In 1921 Lev Kuleshov, an early Soviet film-maker, showed a short the film of Tsarist matinee idol Ivan Mosjoukine. Mosjoukine’s expressionless face was alternated with shots of a plate of soup, a girl in a coffin, and a woman reclining on a divan. The audience raved about Mosjoukine’s acting, and how he expressed his feelings of hunger, grief, and desire. In fact the film of Mosjoukine was exactly the same each time – it was the audience who imposed their idea of what Mosjoukine should have been feeling on their interpretation of the film.
Effectively we all do the same thing every day, believing that we can gauge not only friends and colleagues’ emotions from their expressions, but the thoughts that led to those emotions as well. So where does this belief come from?
From the moment we are born we start to develop our ability to read and respond to facial expressions. By the age of two months we can perceive and respond to our caregiver’s emotions, and by one year old are using our monitoring of adults’ expressions to guide our behaviour. At three years old we can label other people’s expressions as angry, sad, or happy, and by five we’ve developed a theory of mind, where we recognise that other people’s thoughts and feelings can differ from our own. So with a lifetime of practice how effective are we as mind-readers?
The short answer is not that effective at all. Experiments have shown repeatedly that when people meet strangers they are able to read each other with an average accuracy of only 20%, and that four out of five times they mistaken or just plain wrong. You’d expect it to be better between couples and close friends and it is – but it’s still only 35% accuracy. In fact no matter how gifted and intuitive you think you are the natural limit seems to be 60%.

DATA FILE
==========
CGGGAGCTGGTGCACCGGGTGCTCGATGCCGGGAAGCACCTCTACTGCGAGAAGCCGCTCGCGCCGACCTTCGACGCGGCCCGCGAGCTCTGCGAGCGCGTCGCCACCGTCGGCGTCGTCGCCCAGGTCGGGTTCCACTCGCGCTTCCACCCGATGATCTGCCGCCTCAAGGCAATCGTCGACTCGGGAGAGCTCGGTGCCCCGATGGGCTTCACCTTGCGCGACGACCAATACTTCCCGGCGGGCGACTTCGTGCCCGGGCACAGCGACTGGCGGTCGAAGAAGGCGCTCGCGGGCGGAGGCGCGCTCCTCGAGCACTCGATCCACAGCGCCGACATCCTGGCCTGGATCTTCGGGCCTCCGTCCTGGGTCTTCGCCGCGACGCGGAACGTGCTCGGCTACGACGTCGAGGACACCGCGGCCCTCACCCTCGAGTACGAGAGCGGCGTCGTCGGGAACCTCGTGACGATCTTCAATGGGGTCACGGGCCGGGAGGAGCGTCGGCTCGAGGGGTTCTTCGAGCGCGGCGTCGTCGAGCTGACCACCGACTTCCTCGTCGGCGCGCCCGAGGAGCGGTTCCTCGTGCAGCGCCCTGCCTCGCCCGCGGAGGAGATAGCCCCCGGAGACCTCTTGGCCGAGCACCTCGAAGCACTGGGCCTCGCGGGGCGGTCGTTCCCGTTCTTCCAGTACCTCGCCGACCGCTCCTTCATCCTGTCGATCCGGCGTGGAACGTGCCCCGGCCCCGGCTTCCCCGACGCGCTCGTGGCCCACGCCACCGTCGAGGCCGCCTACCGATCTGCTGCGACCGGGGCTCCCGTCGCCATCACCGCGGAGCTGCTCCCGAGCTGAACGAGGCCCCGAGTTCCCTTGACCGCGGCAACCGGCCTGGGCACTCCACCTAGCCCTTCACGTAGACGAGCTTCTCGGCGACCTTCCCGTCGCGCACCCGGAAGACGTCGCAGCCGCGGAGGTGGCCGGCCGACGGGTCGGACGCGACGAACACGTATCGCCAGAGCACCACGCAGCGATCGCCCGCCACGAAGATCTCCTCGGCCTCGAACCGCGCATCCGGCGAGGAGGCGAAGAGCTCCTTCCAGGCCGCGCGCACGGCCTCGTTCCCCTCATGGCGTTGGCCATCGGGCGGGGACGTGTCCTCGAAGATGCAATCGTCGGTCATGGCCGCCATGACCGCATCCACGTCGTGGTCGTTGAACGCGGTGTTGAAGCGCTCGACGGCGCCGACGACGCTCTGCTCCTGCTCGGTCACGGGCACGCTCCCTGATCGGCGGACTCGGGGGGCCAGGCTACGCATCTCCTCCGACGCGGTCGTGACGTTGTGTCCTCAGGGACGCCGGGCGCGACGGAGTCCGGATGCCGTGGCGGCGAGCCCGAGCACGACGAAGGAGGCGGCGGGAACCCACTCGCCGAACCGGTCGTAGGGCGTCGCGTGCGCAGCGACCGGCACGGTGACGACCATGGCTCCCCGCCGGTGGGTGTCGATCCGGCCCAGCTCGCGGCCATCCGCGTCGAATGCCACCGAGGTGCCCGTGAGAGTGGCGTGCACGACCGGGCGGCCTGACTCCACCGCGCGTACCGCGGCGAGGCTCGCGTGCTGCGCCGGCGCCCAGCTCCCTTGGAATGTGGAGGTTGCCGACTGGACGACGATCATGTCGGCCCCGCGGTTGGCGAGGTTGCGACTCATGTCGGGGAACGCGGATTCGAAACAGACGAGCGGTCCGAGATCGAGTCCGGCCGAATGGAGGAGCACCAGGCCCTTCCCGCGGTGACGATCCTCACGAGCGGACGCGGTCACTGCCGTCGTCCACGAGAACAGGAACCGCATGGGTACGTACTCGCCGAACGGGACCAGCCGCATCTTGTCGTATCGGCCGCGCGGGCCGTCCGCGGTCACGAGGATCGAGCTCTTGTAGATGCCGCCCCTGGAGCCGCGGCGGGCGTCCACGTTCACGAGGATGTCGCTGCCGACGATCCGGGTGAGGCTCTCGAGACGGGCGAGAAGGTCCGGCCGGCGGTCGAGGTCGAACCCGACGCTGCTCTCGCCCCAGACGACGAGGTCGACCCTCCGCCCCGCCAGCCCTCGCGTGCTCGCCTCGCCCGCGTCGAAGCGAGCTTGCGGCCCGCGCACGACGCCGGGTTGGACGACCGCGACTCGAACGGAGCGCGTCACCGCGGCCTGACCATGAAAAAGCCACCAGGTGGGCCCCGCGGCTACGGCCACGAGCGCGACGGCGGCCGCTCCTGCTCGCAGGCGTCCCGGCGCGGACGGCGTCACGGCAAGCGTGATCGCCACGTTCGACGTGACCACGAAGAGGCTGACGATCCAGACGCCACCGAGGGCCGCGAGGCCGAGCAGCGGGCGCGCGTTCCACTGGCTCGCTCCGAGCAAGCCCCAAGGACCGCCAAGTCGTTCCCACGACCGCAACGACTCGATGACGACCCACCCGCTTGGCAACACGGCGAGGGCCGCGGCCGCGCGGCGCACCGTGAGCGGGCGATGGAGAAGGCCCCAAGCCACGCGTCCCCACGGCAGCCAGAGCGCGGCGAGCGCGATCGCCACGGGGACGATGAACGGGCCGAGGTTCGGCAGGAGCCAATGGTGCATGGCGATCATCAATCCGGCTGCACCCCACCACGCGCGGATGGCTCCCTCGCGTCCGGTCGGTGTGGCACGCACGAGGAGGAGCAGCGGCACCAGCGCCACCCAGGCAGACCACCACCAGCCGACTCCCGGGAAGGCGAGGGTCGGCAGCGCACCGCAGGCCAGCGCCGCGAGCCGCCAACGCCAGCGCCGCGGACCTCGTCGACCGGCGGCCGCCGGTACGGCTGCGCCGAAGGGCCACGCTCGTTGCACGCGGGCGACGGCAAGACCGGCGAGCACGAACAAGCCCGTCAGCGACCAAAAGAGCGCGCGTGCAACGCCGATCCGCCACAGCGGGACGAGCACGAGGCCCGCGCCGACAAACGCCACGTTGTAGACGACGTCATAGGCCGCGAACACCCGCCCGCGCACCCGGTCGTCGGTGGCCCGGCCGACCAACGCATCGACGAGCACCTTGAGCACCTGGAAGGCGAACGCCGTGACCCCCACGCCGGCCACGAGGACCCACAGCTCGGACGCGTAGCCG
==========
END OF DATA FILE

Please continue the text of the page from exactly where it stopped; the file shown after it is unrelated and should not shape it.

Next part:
The chances are as well that you do consider yourself to be much more able than you actually are at reading other people’s emotions. The illusion of insight, that Kuleshov’s montage relied on, means that we all tend to believe we have much more knowledge about people we’re involved with than we actually do.
Going back to the example of couples, and their ability to read each other, another experiment revealed the extent of our self-deception. Couples were asked to separately complete twenty questions about their beliefs and values, and then predict the answers that their partner would give. Just by chance alone they could have been expected to be right about two or three but the couples regularly managed to correctly predict five of their partner’s responses. That 25% level of accuracy they achieved should be compared though to the level that they predicted they would achieve, which was 55%.
The fact remains that we still have highly developed skills around empathy and communication. The problem comes when we have misplaced confidence in our ability, and read a situation wrongly, or misplaced confidence on other peoples’ ability, and believe that they will have a greater insight into ourselves than we have allowed them. Although life would be extremely challenging without our “mind-reading” skills by over-estimating them we can still make it much more difficult.
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